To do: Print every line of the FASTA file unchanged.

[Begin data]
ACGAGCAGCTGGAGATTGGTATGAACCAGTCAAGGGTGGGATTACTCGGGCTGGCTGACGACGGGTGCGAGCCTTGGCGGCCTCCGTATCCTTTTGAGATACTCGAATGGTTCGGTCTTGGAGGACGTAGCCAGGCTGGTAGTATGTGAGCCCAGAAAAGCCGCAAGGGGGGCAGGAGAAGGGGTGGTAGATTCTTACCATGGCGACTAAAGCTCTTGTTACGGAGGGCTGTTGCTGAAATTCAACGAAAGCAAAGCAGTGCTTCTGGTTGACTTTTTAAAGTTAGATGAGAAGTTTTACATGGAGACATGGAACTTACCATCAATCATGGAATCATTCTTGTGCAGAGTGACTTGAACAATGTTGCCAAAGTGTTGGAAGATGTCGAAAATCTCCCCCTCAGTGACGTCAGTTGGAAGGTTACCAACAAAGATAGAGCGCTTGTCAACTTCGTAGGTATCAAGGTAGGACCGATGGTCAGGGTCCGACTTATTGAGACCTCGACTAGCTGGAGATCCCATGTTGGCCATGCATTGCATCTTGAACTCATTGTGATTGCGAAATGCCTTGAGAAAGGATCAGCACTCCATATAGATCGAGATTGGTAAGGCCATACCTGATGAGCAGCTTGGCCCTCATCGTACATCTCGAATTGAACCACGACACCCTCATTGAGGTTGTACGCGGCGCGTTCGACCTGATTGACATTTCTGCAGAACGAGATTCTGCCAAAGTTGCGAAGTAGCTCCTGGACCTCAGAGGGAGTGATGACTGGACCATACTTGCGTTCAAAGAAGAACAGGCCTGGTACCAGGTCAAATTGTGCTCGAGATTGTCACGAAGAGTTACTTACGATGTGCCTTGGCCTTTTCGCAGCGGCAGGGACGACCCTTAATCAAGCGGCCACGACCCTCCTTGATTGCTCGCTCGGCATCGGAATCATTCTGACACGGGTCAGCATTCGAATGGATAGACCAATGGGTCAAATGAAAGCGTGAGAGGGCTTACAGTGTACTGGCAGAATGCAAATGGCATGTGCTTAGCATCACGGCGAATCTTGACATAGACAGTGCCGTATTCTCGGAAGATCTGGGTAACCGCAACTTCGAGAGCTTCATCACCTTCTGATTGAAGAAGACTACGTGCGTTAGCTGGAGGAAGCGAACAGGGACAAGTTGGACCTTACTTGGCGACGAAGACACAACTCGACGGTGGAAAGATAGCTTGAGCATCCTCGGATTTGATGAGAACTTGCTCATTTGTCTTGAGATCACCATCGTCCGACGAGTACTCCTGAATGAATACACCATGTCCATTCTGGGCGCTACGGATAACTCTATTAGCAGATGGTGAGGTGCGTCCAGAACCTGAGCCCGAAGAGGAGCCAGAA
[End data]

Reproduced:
ACGAGCAGCTGGAGATTGGTATGAACCAGTCAAGGGTGGGATTACTCGGGCTGGCTGACGACGGGTGCGAGCCTTGGCGGCCTCCGTATCCTTTTGAGATACTCGAATGGTTCGGTCTTGGAGGACGTAGCCAGGCTGGTAGTATGTGAGCCCAGAAAAGCCGCAAGGGGGGCAGGAGAAGGGGTGGTAGATTCTTACCATGGCGACTAAAGCTCTTGTTACGGAGGGCTGTTGCTGAAATTCAACGAAAGCAAAGCAGTGCTTCTGGTTGACTTTTTAAAGTTAGATGAGAAGTTTTACATGGAGACATGGAACTTACCATCAATCATGGAATCATTCTTGTGCAGAGTGACTTGAACAATGTTGCCAAAGTGTTGGAAGATGTCGAAAATCTCCCCCTCAGTGACGTCAGTTGGAAGGTTACCAACAAAGATAGAGCGCTTGTCAACTTCGTAGGTATCAAGGTAGGACCGATGGTCAGGGTCCGACTTATTGAGACCTCGACTAGCTGGAGATCCCATGTTGGCCATGCATTGCATCTTGAACTCATTGTGATTGCGAAATGCCTTGAGAAAGGATCAGCACTCCATATAGATCGAGATTGGTAAGGCCATACCTGATGAGCAGCTTGGCCCTCATCGTACATCTCGAATTGAACCACGACACCCTCATTGAGGTTGTACGCGGCGCGTTCGACCTGATTGACATTTCTGCAGAACGAGATTCTGCCAAAGTTGCGAAGTAGCTCCTGGACCTCAGAGGGAGTGATGACTGGACCATACTTGCGTTCAAAGAAGAACAGGCCTGGTACCAGGTCAAATTGTGCTCGAGATTGTCACGAAGAGTTACTTACGATGTGCCTTGGCCTTTTCGCAGCGGCAGGGACGACCCTTAATCAAGCGGCCACGACCCTCCTTGATTGCTCGCTCGGCATCGGAATCATTCTGACACGGGTCAGCATTCGAATGGATAGACCAATGGGTCAAATGAAAGCGTGAGAGGGCTTACAGTGTACTGGCAGAATGCAAATGGCATGTGCTTAGCATCACGGCGAATCTTGACATAGACAGTGCCGTATTCTCGGAAGATCTGGGTAACCGCAACTTCGAGAGCTTCATCACCTTCTGATTGAAGAAGACTACGTGCGTTAGCTGGAGGAAGCGAACAGGGACAAGTTGGACCTTACTTGGCGACGAAGACACAACTCGACGGTGGAAAGATAGCTTGAGCATCCTCGGATTTGATGAGAACTTGCTCATTTGTCTTGAGATCACCATCGTCCGACGAGTACTCCTGAATGAATACACCATGTCCATTCTGGGCGCTACGGATAACTCTATTAGCAGATGGTGAGGTGCGTCCAGAACCTGAGCCCGAAGAGGAGCCAGAA